D. Creating Centroids

D.1. Opening the ArcToolbox and Creating Centroids

(centroids are a point that is located at the centre of a polygon).

  • In the main menu, select Geoprocessing > ArcToolbox
  • In the dialogue box that pops up à Data Management Tools > Features > Features to Point
  • In the dialogue box that appears, there are several things you have to fill out. For all tools, you can look on the right side of the box for a description of what the tool will do.
    • Input Features: GTA_Census_Tracts
    • Output Features: press the file folder to the right, and save as GTA_Census_Tracts_centroid
    • Check the box labelled Inside (optional) à this makes sure that the centroid point that is created is located within the polygon feature. Sometimes if a polygon is a weird shape, the centroid could be calculated to be outside of its boundaries.
    • You will see a new layer appear on the map as points, and the corresponding layer appear in the Table of Contents (GTA_Census_Tracts_centroid). If you open the attribute table, you will see that all the information from the polygon layer has automatically been transferred into the point shapefile.

D. Creating Buffers

  • In ArcToolbox à Analysis Tools > Proximity > Buffer
    • Input Features: select Lowes from the dropdown list
    • Output Feature class: press the file folder to the right, and save as Lowes_Buffer_15km to your workspace.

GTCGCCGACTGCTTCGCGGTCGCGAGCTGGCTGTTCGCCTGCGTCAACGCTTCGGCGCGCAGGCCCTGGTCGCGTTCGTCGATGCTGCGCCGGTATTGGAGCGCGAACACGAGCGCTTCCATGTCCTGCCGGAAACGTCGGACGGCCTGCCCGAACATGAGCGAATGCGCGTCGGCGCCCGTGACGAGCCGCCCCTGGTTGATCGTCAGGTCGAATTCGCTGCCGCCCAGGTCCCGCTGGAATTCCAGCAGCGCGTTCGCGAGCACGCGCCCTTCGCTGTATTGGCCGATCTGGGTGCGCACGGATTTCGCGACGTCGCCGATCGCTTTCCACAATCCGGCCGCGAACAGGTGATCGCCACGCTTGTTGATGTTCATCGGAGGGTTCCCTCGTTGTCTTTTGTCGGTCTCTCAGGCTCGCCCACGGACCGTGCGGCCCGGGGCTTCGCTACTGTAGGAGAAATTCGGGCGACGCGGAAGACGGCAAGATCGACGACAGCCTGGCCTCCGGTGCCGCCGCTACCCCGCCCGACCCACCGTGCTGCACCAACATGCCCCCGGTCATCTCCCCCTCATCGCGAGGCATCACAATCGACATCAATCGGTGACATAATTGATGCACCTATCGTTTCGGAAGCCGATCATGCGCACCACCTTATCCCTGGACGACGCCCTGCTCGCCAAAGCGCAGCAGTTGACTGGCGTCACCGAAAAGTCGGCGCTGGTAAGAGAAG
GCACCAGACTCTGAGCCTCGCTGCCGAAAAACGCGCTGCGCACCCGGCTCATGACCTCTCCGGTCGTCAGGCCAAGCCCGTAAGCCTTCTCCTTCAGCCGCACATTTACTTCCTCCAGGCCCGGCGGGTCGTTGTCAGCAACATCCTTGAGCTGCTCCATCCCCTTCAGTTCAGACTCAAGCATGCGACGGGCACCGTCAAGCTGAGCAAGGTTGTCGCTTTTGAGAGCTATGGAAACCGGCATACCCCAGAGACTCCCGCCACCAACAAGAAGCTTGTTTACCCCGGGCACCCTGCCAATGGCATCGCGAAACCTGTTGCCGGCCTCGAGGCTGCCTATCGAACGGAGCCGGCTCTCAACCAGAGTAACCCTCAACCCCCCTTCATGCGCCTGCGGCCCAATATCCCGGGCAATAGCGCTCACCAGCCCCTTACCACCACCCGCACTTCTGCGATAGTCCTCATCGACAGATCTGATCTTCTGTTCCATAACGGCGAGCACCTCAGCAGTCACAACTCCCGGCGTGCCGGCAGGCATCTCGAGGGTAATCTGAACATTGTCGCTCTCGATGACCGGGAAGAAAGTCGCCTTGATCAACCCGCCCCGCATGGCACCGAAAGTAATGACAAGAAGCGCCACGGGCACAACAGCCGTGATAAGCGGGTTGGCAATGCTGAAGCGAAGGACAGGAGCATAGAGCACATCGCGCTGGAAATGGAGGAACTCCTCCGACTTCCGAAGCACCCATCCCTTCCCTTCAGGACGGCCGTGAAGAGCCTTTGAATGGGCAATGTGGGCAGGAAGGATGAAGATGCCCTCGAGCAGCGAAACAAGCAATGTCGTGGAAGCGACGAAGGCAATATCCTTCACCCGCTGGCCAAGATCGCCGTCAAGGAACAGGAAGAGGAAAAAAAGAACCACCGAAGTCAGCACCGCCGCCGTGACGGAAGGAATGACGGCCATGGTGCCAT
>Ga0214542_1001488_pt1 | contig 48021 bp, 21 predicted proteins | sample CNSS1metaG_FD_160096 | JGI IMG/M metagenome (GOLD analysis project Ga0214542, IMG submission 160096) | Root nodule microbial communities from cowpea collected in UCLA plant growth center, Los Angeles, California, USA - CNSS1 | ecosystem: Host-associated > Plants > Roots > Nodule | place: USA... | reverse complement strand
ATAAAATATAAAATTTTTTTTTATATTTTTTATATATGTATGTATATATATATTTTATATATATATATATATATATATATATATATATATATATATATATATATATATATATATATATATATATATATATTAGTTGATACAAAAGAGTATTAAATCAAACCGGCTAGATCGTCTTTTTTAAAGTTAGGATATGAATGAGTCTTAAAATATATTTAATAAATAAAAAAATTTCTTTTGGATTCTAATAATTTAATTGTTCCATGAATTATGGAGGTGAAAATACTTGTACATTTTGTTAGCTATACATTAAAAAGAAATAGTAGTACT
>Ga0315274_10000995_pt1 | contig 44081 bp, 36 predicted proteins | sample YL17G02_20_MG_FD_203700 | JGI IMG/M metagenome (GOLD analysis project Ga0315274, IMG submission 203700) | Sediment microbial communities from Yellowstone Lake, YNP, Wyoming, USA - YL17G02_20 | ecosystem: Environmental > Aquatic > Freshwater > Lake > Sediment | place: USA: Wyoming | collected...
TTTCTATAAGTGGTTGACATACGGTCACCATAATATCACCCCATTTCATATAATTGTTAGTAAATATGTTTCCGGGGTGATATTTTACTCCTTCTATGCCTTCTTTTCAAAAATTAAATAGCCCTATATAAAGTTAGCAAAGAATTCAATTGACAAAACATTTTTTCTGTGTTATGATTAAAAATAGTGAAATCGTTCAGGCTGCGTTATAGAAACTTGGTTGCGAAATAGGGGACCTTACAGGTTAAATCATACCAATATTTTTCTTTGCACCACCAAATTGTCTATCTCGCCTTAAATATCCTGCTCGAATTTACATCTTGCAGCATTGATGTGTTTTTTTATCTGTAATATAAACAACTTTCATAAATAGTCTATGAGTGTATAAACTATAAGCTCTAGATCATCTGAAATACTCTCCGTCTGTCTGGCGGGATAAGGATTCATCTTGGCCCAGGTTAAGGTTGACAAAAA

• Linear Unit: you can either enter 15000 and leave the units as meters or enter 15 and change the units to km à This is the radius of the buffer.
    • Keep the remaining options in their default: one feature to keep in mind is Dissolve Type. In sort, it determines if the buffers that are created are separate or joined together if they overlap
    • You will see a new layer appear on the map as a polygon, and the corresponding layer appear in the Table of Contents (Lowes_Buffer_15km). If you open the attribute table, you will see that all the information from the point file has automatically been transferred into the polygon shapefile.

When you have reached this point, you need to make a map with the buffers, census tracts, and store locations. See Workshop 1 for a refresher on key map elements. Export or screenshot the completed map and upload it to D2L in Workshop 2 to get the completion mark.